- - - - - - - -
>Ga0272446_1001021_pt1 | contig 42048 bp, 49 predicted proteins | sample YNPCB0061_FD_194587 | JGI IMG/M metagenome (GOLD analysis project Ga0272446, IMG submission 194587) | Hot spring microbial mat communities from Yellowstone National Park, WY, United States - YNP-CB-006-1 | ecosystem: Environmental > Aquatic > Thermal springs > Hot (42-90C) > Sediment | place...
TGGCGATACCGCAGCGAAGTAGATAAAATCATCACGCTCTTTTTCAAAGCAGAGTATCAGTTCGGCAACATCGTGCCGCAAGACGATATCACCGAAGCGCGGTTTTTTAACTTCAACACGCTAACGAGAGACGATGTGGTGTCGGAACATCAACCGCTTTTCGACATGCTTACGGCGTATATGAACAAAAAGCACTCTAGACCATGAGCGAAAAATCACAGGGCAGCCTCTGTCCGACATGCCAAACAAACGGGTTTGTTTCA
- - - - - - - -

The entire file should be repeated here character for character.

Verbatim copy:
>Ga0272446_1001021_pt1 | contig 42048 bp, 49 predicted proteins | sample YNPCB0061_FD_194587 | JGI IMG/M metagenome (GOLD analysis project Ga0272446, IMG submission 194587) | Hot spring microbial mat communities from Yellowstone National Park, WY, United States - YNP-CB-006-1 | ecosystem: Environmental > Aquatic > Thermal springs > Hot (42-90C) > Sediment | place...
TGGCGATACCGCAGCGAAGTAGATAAAATCATCACGCTCTTTTTCAAAGCAGAGTATCAGTTCGGCAACATCGTGCCGCAAGACGATATCACCGAAGCGCGGTTTTTTAACTTCAACACGCTAACGAGAGACGATGTGGTGTCGGAACATCAACCGCTTTTCGACATGCTTACGGCGTATATGAACAAAAAGCACTCTAGACCATGAGCGAAAAATCACAGGGCAGCCTCTGTCCGACATGCCAAACAAACGGGTTTGTTTCA